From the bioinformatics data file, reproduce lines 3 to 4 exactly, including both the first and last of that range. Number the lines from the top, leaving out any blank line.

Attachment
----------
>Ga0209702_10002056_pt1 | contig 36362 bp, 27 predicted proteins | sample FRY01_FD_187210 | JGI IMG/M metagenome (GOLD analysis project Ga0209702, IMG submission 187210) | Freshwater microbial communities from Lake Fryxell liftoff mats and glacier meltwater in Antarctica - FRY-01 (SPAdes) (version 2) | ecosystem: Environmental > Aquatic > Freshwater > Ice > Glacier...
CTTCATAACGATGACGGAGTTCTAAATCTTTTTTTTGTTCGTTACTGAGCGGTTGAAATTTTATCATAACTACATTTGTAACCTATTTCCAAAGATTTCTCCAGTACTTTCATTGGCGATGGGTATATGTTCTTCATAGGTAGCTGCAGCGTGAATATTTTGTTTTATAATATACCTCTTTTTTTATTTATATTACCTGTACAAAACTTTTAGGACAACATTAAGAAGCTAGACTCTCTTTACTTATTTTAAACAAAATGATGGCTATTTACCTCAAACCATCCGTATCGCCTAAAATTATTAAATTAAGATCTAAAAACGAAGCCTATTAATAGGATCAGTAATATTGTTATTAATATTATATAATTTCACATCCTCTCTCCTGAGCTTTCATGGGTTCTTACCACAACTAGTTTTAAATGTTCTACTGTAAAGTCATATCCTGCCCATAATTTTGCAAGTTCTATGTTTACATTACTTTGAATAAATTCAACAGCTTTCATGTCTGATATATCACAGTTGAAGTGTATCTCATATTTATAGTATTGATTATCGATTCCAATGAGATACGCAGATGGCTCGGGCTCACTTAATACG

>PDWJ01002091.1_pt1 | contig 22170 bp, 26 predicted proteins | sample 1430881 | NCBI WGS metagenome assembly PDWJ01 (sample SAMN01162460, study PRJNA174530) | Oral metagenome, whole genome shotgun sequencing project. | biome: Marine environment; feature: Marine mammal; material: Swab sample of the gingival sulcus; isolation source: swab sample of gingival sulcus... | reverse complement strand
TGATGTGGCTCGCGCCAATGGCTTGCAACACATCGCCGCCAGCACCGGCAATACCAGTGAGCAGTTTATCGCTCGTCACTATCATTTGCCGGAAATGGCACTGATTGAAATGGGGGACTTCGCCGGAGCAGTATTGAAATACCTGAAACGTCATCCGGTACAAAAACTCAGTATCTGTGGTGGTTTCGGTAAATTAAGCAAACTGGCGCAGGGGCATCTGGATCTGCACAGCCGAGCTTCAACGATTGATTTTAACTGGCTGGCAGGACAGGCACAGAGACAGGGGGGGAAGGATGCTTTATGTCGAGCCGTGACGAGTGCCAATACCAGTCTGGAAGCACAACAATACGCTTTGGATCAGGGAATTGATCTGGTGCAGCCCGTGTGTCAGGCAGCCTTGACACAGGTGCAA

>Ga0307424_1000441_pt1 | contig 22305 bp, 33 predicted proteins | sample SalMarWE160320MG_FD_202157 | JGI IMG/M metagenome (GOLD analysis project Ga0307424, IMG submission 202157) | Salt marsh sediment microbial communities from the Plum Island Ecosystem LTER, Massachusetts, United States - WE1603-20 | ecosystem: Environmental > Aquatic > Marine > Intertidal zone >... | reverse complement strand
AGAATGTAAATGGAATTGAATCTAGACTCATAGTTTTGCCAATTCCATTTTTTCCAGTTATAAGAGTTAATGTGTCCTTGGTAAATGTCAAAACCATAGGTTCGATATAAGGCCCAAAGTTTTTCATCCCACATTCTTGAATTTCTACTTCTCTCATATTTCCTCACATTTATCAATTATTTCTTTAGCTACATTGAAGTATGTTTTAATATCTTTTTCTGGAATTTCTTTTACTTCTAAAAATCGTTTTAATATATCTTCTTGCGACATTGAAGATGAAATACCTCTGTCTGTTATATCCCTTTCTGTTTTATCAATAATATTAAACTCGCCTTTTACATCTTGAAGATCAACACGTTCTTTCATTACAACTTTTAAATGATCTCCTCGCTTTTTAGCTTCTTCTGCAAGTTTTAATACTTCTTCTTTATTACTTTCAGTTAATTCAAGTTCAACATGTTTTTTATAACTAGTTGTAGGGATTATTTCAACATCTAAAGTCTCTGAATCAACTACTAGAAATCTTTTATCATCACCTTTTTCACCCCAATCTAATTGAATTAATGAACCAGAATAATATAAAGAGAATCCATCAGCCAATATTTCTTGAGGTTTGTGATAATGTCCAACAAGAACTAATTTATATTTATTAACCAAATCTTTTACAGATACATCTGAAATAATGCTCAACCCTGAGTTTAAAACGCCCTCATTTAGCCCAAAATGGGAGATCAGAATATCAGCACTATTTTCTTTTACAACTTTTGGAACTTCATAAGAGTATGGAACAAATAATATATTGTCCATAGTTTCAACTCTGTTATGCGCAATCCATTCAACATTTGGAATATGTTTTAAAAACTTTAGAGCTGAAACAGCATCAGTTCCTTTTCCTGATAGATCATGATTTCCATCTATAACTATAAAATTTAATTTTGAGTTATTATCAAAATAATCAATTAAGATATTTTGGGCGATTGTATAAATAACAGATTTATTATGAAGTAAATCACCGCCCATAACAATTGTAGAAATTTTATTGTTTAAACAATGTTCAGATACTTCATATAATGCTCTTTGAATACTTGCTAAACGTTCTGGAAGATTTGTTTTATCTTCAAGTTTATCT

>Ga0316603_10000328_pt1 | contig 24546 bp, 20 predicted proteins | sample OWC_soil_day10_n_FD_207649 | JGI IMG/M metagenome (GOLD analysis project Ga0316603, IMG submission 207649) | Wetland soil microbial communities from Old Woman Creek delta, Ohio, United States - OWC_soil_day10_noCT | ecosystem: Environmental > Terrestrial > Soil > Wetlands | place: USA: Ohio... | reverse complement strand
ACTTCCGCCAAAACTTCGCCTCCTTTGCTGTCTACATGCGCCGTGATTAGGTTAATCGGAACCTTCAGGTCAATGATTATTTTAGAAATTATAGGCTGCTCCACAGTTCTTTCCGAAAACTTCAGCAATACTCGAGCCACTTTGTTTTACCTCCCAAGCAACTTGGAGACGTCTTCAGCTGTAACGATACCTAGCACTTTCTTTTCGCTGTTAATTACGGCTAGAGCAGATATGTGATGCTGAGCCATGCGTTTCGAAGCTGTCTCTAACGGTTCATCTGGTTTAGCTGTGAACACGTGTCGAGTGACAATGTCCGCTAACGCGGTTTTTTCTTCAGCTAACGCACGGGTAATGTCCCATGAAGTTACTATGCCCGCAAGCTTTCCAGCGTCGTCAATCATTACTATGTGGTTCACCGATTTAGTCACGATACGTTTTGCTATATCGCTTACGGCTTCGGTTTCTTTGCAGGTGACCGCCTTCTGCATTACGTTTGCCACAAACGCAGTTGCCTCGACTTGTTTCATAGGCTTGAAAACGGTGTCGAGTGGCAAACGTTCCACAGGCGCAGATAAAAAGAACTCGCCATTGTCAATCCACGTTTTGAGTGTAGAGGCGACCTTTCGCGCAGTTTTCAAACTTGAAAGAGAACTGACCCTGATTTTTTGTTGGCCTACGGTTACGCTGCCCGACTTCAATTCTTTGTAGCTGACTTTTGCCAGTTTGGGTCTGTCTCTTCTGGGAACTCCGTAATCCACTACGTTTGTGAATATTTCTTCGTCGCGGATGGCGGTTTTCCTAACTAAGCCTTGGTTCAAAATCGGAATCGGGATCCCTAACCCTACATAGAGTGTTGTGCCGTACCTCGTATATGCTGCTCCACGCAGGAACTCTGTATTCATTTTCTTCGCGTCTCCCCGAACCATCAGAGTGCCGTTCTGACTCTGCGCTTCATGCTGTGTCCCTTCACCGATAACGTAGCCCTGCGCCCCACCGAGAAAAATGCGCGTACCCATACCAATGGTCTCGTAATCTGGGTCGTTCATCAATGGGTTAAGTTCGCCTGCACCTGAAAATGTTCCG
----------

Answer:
>PDWJ01002091.1_pt1 | contig 22170 bp, 26 predicted proteins | sample 1430881 | NCBI WGS metagenome assembly PDWJ01 (sample SAMN01162460, study PRJNA174530) | Oral metagenome, whole genome shotgun sequencing project. | biome: Marine environment; feature: Marine mammal; material: Swab sample of the gingival sulcus; isolation source: swab sample of gingival sulcus... | reverse complement strand
TGATGTGGCTCGCGCCAATGGCTTGCAACACATCGCCGCCAGCACCGGCAATACCAGTGAGCAGTTTATCGCTCGTCACTATCATTTGCCGGAAATGGCACTGATTGAAATGGGGGACTTCGCCGGAGCAGTATTGAAATACCTGAAACGTCATCCGGTACAAAAACTCAGTATCTGTGGTGGTTTCGGTAAATTAAGCAAACTGGCGCAGGGGCATCTGGATCTGCACAGCCGAGCTTCAACGATTGATTTTAACTGGCTGGCAGGACAGGCACAGAGACAGGGGGGGAAGGATGCTTTATGTCGAGCCGTGACGAGTGCCAATACCAGTCTGGAAGCACAACAATACGCTTTGGATCAGGGAATTGATCTGGTGCAGCCCGTGTGTCAGGCAGCCTTGACACAGGTGCAA